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New year, new goals, and how to keep them

Busybee Teachers, Substitute Teachers, Teachers, Teaching, Outsourced Teachers, Subs, Substitute, Tutoring, Tutor, Education, Teach, Classroom Management, Substitute Teaching, Guest Teacher, Guest Teaching

Most transformations take time, but many people see New Year's Day as a fitting moment to get started. They plan resolutions to change their life for the better. Whatever transformation you're aiming for, be it educational, physical, mental or something else, determination and hard work will help you set a goal and achieve it.

Setting Your Goals

By defining your goals and creating an action plan, you can be the best version of you in the coming year. There are three key steps to setting goals.

Step 1: Think Big

Thinking about a broad goal helps define what you want and why you want it. Are you looking to be healthier, or do you want to learn something new? Is there something else you want to change?

For example, you could set a goal like, "I want to try a new sport because I've always been curious about it."

It could be tempting to try to change every part of your life at once, but that can quickly get overwhelming, making it more likely you'll give up. Instead, focus on just one area of your life at a time, such as getting healthier or improving your grades.

Step 2: Break Up Your Big Goal Into Smaller Steps

Once you set your overall goal, break it down into smaller manageable goals. If, for example, you want to improve your mind, you may set the goals 0f reading more books, learning a new language and trying a new class.

Make your steps as small as you need. Getting started is the hardest part, so small first steps will make them feel more doable. You can always ramp up as time goes on.

Step 3: Make An Action Plan

Research resources, set dates and make a schedule in advance to make sure you have regular time dedicated to your goals.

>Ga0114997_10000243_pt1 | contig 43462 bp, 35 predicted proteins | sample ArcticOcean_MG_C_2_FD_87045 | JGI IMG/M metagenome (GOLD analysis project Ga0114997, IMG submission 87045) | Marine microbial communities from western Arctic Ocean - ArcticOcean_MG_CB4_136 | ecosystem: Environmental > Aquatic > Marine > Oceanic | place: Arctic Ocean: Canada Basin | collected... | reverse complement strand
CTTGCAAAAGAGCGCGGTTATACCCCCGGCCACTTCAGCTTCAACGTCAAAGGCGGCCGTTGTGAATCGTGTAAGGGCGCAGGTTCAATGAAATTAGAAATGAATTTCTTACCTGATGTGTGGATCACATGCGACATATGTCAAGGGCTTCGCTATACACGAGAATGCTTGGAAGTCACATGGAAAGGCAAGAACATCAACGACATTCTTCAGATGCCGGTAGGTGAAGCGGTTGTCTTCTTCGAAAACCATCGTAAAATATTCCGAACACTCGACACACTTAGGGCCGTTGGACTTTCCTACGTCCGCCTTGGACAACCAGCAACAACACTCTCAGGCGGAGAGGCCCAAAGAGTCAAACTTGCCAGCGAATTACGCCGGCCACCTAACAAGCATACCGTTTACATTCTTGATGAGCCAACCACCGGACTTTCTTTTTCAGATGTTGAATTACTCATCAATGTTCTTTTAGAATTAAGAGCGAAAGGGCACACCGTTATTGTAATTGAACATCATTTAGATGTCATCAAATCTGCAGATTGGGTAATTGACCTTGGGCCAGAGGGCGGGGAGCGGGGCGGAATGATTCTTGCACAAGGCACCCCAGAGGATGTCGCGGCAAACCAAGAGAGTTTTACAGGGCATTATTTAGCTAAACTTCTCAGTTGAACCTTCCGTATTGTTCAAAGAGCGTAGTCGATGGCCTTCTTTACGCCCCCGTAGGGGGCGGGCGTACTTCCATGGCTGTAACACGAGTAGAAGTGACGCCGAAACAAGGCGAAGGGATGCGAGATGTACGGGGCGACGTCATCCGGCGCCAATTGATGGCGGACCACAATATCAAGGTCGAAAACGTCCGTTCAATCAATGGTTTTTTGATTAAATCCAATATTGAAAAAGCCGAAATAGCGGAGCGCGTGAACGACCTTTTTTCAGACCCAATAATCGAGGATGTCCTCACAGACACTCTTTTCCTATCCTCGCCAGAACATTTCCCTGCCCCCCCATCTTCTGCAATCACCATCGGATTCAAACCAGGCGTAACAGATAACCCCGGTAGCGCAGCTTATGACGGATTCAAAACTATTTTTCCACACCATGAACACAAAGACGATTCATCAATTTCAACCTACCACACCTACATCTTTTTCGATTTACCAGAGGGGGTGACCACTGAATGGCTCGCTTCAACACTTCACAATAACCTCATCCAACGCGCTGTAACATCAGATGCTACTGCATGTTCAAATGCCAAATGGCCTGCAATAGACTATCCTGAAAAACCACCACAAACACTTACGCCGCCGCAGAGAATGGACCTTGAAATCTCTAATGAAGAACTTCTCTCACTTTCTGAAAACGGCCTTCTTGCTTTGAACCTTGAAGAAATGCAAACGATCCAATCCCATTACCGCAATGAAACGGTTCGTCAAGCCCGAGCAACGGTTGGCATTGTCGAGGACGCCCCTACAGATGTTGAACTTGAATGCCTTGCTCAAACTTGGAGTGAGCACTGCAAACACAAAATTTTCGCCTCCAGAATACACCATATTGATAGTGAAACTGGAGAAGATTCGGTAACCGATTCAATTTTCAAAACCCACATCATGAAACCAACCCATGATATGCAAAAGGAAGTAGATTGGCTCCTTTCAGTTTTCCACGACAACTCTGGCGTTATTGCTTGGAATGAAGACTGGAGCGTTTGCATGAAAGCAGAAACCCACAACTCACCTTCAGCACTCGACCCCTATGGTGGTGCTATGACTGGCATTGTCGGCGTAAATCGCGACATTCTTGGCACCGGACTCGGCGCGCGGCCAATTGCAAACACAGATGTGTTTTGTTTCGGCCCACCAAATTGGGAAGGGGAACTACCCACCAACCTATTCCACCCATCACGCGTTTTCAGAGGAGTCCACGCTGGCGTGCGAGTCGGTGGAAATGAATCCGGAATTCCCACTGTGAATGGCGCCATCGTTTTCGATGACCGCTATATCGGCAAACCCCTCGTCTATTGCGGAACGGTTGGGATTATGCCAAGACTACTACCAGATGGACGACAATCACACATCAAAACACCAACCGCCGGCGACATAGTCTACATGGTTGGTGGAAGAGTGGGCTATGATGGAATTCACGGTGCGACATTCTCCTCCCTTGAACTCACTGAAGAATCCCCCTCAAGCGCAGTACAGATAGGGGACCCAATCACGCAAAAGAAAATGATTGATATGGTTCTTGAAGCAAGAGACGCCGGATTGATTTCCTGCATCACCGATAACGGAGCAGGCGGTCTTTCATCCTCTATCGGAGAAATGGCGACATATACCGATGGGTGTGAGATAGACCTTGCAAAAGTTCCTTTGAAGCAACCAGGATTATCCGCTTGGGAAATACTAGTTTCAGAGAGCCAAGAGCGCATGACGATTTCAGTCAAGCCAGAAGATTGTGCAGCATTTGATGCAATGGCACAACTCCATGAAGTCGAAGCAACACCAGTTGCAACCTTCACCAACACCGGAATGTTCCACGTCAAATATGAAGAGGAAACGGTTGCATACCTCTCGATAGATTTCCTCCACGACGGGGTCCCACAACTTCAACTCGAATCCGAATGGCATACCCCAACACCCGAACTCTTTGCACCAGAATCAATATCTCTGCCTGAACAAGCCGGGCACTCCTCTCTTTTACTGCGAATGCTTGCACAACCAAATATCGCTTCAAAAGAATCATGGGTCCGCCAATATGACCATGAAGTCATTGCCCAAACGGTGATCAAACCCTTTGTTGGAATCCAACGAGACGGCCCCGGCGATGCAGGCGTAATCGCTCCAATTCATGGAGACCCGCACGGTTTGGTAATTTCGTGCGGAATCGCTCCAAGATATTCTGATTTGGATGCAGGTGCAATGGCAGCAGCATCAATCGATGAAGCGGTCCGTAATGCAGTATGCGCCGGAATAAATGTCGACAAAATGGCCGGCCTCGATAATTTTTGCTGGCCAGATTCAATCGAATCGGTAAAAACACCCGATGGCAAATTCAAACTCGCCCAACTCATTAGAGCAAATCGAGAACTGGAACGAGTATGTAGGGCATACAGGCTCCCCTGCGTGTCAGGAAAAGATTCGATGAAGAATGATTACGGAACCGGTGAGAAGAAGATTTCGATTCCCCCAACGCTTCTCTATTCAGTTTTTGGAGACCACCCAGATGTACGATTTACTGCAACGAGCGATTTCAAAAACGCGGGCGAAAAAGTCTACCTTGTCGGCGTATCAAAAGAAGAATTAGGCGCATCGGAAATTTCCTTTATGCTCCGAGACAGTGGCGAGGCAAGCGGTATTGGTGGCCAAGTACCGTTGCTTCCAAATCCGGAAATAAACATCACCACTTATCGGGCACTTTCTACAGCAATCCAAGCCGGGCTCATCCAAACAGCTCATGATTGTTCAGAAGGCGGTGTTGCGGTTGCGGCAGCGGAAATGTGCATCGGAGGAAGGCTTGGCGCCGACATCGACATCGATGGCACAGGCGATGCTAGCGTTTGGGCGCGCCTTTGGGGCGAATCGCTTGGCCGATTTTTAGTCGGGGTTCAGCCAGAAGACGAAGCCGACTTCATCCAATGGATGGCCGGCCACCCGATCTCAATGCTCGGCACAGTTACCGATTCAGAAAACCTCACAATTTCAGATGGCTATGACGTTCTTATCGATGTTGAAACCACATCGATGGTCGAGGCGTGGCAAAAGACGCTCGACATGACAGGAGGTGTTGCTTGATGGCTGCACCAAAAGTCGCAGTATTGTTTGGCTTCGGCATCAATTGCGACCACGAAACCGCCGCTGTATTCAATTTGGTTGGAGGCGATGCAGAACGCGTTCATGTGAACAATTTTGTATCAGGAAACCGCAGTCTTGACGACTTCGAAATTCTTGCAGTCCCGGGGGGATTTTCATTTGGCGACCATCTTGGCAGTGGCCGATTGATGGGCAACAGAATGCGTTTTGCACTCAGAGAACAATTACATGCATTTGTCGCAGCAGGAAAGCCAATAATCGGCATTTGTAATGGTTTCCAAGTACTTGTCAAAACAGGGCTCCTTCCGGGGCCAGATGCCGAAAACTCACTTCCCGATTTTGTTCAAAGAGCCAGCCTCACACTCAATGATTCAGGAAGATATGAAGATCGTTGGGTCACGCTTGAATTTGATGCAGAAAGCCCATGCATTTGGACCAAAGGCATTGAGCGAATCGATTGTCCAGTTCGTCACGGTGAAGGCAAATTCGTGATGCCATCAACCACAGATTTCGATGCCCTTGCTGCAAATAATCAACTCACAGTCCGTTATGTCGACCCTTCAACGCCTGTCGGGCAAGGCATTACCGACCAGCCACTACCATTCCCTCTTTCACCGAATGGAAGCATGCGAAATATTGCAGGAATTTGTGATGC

For example, if you're learning a new language, your action plan may be researching different language learning websites and apps or making a specific study schedule. If your goal requires money, make a plan to pay for it.

Set a timeline. Before you begin, research a realistic timeline for your goals, and remember that transformations can be ongoing, which means they may take longer than a year.

Getting Started

Gather any supplies you need. Do online research to get ideas. Make a list of the items and get them as soon as possible. It does not have to cost money to get started on your goal. Your local library will have many resources that can help, and many are available for free.

If you want to learn a computer software language, make sure to get an instructional book and find out where you can access a computer. You can even make this the very first step in your goal, which will help you feel like you're already working towards it.

Start with your first, most manageable goal and get into a steady schedule before adding more into the mix. Think about learning a language: you start with simple words before you try to read a long book.

Finding a partner with a similar goal can keep you motivated. Going through challenges with someone you trust, like a friend or family member, can give you strength, motivation and make it fun.

You may also find a club or shared interest group. You can speak and practice with others who understand your ambitions and may be able to help find creative solutions.

Working Through Your Action Plan

Any major goal will feel challenging at first. Focus on completing the first item on your schedule without worrying about the next one, then move on once you've completed it.

Find small rewards for moments when you accomplish something in your plan. Find rewards you truly enjoy, and use them to congratulate yourself on your hard work.

Try something like playing your favorite song, taking a long bath, watching your favorite show or something else you enjoy to motivate yourself.

Keeping Yourself Motivated

Track your progress to stay on schedule. If you are looking to get in shape, for example, track how far you biked or ran with charts and maps. If you're learning a new skill, try tracking progress by writing a sentence or two every day about what you've learned and what comes easily now. Consider using a goal-tracking app such as Achiever or Stick to track your progress easily.

Talk about your goal. Let people know how far you have come. Tell friends and family about your progress. Another idea is to start a blog or website dedicated to your journey.

Set specific times to check on your goals every few weeks. Set reminders on your calendar.

Ask yourself, "How am I doing with this goal? Am I happy with my actions and their outcomes?"

As you progress, your goals are likely to change. That is normal. The best thing about goals is that you can always make new ones.


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